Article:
Alot has changed since the halcyon horse n’ buggy days of 1909, but little has change so drastically as the American Diet.
The USDA has some fun reports that outline in great detail the stats behind these changes…. right up until 2006.
Some fun facts:
Food energy produced per capita per day:
1909: 3,200 calories
2006: 3,900 calories
Percentage of Calories consumed from fats and oils
Total meat consumption
1909: 108.9 pounds
2006: 270.7 pounds
Why stop after 100 year of strong data collection, “budgetary and resource priories”- USDA Deputy secretary. I am inclined to believe the USDA considering they have been the whipping boy of budget cuts for over two decades, but the conspirist in me thinks that the data my have also become a tad to shocking to be so comprehensively public…. Mayhaps
Here is a link to the available data for the stats nuts out there.
TIME TO COOK MY OATS!!!
The latest 2012’s Farm Bill left the FDA and USDA again slimmed and devoid power. If they was an Oreo product it would be a 100 calorie pack. The food industry on the other hand, the CAKESTER for sure.
Despite this there was a modest and reasonable set of changes to the aimed at slowly cutting back the crap American schools feed students.
These changes include calorie caps on lunches served.
650 for kindergarten through fifth grade
700 for sixth through eighth grade
850 for those in high school
Here is a chart that puts this in perspective:
Seems acceptable to me considering the childhood obesity epidemic, the fact 1/3 the population will have diabetes if current trends continue, and the sad reality that our current child generation is projected to be the 1st in American history with a lower life expectancy than the previous. That in mind 650 calories of what is probably flash frozen fried almost foods seems a quite appropriate. Mind you this is just lunch, and has no bearing on the endless snacking occurring between meals, vending machine supplements, and uhh.. birthday cupcakes.
Enter the “No Hungry Kids Act.” A bill introduced by Reps. Steve King, R-Iowa, and Tim Huelskamp, R-Kan., both members of the House Agriculture Committee. These two have begun a movement against these USDA calorie caps, and are being championed for it. A movement to assert a right of every child to a second helping of tater-tots has be sparked. I could cry
It is the RIGHT of every American to eat, over-eat, and eat again, but when as a nation will we stop celebrating it. America is eating itself into debt with jolly laugh and joyful jiggle. America’s weight problem has been spun into a joke narrative. Drolling droves watch Paula Dean pan fry a pig foot cupcake every afternoon between episodes of Extreme Pig-Outs and Man vs. Food, while somewhere Heart Attack grill opens a new location, and Pepsi leads a campaign to save the supersize… screw baseball eating to die is a the new American pastime.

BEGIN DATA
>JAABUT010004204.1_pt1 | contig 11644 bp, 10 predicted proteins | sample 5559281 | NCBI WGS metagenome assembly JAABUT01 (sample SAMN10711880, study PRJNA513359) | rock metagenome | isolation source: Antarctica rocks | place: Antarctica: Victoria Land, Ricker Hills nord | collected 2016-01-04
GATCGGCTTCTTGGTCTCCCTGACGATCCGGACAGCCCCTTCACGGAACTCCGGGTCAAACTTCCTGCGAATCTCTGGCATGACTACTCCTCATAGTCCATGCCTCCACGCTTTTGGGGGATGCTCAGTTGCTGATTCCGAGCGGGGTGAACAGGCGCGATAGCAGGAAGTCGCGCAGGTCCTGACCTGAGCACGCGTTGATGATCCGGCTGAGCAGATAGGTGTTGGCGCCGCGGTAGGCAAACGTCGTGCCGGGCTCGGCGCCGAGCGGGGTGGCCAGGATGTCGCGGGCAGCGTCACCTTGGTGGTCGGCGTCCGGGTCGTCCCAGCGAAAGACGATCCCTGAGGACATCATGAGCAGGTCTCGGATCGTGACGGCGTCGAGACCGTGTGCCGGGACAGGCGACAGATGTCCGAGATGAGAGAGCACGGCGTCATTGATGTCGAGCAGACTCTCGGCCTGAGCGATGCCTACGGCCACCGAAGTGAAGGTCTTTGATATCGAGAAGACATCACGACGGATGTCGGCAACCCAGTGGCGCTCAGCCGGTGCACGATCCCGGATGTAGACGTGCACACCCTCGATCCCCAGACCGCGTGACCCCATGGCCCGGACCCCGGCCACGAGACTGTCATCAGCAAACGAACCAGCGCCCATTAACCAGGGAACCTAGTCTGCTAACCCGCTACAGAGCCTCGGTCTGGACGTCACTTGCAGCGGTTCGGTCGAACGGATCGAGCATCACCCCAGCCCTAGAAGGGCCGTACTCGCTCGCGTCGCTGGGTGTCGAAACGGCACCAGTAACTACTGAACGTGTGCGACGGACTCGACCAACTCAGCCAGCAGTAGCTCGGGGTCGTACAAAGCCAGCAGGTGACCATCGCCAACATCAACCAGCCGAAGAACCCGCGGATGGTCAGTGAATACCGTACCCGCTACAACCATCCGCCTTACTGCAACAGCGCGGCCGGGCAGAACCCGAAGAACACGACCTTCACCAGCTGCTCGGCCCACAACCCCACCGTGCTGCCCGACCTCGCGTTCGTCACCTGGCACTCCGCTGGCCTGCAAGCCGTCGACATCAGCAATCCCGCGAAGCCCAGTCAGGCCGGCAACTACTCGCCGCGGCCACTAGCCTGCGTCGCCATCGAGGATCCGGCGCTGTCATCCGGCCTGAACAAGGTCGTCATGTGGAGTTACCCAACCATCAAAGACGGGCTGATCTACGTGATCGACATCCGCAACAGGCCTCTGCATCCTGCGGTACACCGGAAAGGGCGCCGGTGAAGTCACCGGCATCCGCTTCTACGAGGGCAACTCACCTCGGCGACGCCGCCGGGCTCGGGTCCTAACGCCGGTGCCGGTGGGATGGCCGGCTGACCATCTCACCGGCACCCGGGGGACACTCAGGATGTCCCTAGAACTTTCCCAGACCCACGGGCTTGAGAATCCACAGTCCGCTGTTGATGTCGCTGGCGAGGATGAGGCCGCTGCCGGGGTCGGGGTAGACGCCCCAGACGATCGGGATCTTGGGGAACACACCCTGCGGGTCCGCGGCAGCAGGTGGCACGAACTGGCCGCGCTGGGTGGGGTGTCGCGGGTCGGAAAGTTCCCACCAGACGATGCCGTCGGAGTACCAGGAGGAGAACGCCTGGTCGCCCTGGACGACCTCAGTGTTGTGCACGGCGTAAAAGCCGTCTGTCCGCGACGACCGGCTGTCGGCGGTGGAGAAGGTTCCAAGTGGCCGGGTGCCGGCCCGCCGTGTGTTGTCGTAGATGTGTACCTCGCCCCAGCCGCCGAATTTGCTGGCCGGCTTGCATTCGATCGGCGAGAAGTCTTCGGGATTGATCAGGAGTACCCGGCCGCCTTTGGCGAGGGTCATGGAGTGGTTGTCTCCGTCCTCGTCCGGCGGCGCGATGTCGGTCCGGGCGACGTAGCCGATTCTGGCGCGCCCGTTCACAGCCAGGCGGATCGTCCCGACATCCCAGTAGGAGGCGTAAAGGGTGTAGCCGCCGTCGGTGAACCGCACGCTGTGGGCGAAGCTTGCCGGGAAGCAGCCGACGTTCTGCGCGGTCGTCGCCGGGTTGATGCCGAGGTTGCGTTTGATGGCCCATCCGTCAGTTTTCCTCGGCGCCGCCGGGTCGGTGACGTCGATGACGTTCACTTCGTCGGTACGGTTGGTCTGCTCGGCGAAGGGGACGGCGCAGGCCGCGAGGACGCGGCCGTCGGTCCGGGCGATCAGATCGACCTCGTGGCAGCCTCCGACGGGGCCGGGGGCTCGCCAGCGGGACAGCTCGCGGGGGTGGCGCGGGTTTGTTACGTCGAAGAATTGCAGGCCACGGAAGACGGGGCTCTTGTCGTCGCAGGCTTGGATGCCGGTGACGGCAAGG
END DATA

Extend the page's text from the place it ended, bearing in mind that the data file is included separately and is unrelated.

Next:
Obesity related illnesses cost our nation $147 billion last year, and another $72 billion in lost productivity. We won’t be able to afford it.
The USDA is not trying to grab the food out of our hands, they are trying to give us a competitive edge. I feel is one responsibility of government to ensure that it’s citizens are not physically poisoned by the products they are pedaled. Why aren’t Americans complaining about how bad our health is becoming, or how big of a financial burden obesity already is and will be. The FDA and USDA set out to make a few influences against the thousands of appetite altering manipulations the food industry stones us and our kids with on the daily. They make a small step to try to give kids a minuet chance at slightly less poor health, and it becomes an expression of impending socialism, decried as an over zealous degree of diet dictators. Somewhere along the line the heroes where rendered weak powerless the villains stole their costumes.
Paula Dean Has Diabetes and Two People Had of Heart Attacks at Heart Attack Cafe Last Year. Their Spokesman Died at 29.
These chunks of irony are funny, I agree. Then I explored WHY they were funny… really think for a minute. Fry in the reality of what it represents, the trends it reflects, the meat of it, the saddened sugar drenched reality it represents, think of the people you know, their kids. I watched that irony rot away into a sense of hopelessness.
Here is a link to tell Steven King how you feel about the No Hungry Kids Act, i certainly did
The Raw Daddy, Berkeley Raw food legend, has got a cool kickstart campaign going, hehas his heart set on a brick n’ mortar.
So throw a few bucks his way if you can spare it. Otherwise go to the Saturday Berkeley Center Street Farmers Market pick up your grocery list and buy some of his dairy-free flax enrobed deliciousness. Thai cone is my fav (pictured above) but many are fond to the ruben. Supporting local staves off cancer, or so I hear.
“A fresh baby’s butt has perfect vibrance, push your finger into that butt and you feel that vibrance.” – Dr. Tel Owens